I'm confused about usage of SP (stored procedures) and UDF (user defined functions). Typically, it is also possible to write code in programs outside of the database.

Is there any general advice to decide when to use them?

  • The question is short, without much substance but all the more relevance. This basic question keeps popping up, for good reason. – Erwin Brandstetter Jul 19 at 21:15


Postgres 11 finally introduces SQL procedures ("stored procedures") that can also start and end transactions:

However, commands that are not allowed in a transaction block can not (yet) be included. Important examples CREATE DATABASE or CREATE INDEX CONCURRENTLY or VACUUM.

And procedures can only return a single result row, yet, when created with INOUT parameters.

True stored procedures would not impose these restrictions. Further improvements may come with later releases.

Original answer

Before Postgres 11 there were no "stored procedures", strictly speaking. Just functions, doing almost but not quite the same. Most importantly, functions always run inside a transaction, which matters for lock management, trapping errors, or commands that cannot be run in a transaction context (see above). Related:

Processing data in SQL can have major benefits over retrieving all raw data into your application and doing calculations there:

The same principle can apply to bigger operations that can't be done in a single statement, not even when using "chained" commands in a (data-modifying) CTE:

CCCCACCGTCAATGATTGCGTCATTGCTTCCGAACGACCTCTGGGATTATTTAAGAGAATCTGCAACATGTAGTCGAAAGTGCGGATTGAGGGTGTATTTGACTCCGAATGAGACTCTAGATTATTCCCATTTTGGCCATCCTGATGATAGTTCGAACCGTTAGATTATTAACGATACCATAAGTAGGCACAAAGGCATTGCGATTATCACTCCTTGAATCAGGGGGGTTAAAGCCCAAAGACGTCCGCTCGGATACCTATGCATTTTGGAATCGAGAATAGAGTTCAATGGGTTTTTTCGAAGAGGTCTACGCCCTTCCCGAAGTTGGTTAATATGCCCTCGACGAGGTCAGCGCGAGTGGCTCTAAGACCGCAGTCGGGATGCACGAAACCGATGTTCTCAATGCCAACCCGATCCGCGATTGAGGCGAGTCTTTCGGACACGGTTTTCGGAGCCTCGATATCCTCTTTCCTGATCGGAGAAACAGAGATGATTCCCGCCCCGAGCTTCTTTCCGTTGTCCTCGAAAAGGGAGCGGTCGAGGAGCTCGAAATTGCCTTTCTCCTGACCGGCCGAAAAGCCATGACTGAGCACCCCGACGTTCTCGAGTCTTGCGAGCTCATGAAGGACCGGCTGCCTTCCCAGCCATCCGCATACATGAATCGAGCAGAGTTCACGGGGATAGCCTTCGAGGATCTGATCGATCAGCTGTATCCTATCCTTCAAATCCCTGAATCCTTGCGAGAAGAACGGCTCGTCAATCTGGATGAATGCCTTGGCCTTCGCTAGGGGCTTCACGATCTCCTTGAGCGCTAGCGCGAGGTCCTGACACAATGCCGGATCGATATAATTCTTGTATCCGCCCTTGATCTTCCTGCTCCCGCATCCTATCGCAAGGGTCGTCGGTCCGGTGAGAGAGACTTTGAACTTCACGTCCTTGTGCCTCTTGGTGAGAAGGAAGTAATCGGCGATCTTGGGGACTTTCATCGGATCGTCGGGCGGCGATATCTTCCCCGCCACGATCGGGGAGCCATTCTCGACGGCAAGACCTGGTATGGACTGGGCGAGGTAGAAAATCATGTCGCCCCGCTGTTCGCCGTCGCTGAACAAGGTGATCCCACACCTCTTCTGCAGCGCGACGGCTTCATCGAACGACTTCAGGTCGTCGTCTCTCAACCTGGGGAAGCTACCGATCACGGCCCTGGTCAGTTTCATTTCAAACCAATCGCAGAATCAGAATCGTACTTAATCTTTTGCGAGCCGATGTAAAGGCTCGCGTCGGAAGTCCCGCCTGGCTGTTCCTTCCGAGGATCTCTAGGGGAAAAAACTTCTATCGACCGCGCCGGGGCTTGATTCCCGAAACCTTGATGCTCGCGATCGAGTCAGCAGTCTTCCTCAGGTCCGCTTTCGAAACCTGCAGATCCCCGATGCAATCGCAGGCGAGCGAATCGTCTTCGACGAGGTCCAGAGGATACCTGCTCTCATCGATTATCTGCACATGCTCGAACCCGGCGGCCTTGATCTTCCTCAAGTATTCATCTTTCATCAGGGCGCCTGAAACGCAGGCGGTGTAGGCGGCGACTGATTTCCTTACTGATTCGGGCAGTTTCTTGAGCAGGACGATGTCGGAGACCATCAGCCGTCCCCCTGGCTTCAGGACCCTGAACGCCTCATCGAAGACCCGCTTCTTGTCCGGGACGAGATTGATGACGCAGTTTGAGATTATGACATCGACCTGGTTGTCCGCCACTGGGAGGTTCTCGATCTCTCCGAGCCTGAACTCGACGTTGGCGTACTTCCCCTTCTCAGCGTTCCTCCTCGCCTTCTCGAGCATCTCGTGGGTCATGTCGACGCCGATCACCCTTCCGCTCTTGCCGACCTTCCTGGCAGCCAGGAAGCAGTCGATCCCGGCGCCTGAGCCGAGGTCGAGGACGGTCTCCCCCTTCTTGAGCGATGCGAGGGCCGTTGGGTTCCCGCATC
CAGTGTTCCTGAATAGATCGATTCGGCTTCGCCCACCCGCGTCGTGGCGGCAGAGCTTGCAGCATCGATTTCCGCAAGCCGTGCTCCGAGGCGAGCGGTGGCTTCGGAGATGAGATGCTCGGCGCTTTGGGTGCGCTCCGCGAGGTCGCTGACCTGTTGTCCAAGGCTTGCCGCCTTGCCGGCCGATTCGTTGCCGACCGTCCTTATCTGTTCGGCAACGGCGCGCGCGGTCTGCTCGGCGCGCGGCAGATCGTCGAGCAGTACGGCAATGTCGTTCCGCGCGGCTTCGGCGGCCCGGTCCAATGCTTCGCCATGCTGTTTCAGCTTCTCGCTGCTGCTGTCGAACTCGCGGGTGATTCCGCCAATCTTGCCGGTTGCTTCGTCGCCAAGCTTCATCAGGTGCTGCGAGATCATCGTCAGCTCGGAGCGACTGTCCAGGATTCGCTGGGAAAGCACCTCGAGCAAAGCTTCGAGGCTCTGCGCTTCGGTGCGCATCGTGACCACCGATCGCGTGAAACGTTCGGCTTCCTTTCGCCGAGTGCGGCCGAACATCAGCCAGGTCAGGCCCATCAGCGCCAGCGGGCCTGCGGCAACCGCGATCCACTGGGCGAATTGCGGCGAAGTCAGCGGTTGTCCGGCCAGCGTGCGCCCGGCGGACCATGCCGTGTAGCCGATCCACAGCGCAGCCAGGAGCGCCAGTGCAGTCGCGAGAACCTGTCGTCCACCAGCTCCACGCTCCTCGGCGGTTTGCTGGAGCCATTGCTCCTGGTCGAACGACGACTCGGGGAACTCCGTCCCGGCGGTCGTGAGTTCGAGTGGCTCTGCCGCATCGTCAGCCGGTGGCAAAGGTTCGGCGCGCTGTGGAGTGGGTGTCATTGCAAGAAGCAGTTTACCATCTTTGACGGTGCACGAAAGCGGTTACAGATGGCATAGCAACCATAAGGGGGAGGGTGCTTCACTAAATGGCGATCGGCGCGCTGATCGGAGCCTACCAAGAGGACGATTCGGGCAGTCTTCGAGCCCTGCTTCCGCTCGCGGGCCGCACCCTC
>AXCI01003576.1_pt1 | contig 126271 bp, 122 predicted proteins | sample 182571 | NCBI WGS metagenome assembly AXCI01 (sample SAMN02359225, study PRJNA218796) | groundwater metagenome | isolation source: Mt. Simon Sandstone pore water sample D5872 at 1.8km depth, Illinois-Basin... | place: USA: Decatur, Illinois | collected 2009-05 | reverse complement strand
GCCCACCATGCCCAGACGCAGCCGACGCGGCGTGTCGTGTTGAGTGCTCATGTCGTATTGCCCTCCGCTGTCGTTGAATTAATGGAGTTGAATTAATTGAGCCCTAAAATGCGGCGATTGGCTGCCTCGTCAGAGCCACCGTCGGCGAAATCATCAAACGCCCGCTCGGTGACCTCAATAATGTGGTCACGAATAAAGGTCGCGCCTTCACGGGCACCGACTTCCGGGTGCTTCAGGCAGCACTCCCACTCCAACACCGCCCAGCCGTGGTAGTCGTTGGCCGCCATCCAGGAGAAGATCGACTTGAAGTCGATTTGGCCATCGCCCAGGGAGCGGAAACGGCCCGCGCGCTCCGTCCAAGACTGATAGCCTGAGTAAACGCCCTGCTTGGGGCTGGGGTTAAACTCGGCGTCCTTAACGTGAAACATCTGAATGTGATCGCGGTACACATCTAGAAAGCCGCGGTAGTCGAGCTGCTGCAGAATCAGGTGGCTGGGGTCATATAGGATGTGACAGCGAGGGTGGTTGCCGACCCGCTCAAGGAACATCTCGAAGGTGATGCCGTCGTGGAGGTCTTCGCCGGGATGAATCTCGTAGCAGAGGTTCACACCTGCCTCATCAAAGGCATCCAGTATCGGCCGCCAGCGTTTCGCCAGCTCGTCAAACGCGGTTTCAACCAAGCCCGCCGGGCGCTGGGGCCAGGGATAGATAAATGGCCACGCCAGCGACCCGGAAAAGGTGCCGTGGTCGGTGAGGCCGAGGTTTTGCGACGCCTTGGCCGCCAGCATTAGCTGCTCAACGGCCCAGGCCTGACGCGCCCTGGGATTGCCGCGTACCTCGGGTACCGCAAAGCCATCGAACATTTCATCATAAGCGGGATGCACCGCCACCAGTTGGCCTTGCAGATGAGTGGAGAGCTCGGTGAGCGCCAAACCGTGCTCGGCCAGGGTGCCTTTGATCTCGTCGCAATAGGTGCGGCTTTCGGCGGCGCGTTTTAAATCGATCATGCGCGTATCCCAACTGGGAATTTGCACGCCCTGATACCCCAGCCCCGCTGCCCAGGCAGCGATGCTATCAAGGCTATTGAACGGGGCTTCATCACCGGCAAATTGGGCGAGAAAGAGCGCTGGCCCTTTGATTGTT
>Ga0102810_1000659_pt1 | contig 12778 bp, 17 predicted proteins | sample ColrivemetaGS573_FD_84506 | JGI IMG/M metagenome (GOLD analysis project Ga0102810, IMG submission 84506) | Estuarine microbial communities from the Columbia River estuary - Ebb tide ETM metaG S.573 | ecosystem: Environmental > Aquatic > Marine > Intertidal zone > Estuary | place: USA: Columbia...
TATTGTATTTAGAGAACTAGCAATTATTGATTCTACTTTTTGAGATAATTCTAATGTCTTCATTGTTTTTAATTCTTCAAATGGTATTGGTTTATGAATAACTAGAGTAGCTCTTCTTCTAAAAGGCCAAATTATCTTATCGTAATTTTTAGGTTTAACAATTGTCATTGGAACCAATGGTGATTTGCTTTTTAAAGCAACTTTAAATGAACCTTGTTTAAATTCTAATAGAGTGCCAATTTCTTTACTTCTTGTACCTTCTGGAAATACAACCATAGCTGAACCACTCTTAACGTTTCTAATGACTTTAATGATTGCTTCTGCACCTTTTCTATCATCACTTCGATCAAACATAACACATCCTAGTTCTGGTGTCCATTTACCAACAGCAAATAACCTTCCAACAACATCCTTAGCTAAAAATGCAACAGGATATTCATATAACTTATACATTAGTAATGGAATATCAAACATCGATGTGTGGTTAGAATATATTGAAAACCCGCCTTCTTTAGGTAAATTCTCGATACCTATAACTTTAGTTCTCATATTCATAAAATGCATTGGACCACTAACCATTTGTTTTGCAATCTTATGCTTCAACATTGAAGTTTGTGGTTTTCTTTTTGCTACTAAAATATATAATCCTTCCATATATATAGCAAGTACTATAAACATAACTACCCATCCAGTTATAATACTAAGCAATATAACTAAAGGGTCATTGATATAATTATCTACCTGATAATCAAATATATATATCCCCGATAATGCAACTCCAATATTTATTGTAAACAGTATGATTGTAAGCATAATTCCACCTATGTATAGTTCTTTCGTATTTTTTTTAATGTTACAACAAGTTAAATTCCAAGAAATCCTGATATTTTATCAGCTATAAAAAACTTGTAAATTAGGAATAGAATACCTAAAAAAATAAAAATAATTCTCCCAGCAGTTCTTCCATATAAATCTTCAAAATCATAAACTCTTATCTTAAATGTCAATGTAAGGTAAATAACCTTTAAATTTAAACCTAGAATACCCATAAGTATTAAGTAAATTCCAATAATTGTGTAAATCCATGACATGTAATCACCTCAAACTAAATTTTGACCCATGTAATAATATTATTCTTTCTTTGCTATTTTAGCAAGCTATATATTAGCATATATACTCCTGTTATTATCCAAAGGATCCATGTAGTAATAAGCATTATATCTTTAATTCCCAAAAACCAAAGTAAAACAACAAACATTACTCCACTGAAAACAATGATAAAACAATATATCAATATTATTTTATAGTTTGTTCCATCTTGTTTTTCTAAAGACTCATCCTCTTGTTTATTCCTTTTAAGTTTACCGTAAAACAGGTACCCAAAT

Depending on the use case, a function can be superior in performance, and often more convenient - especially when multiple apps access the same database. You have to chose a server-side language, most commonly SQL or PL/pgSQL:

In the presence of competing concurrent transactions (multi-user environments) be brief. Only put as much into the same function as needs to be atomic. If possible, avoid long transactions with many locks. Locks are only released at the end of a transaction. Long transactions may stall concurrent access, even lead to deadlocks (which are detected and resolved by Postgres automatically, by raising an error for one or more competing transaction, which are then rolled back) ...

If you avoid those anti-patterns, server-side functions can be a great tool. For some purposes you must use functions anyway, like trigger functions.

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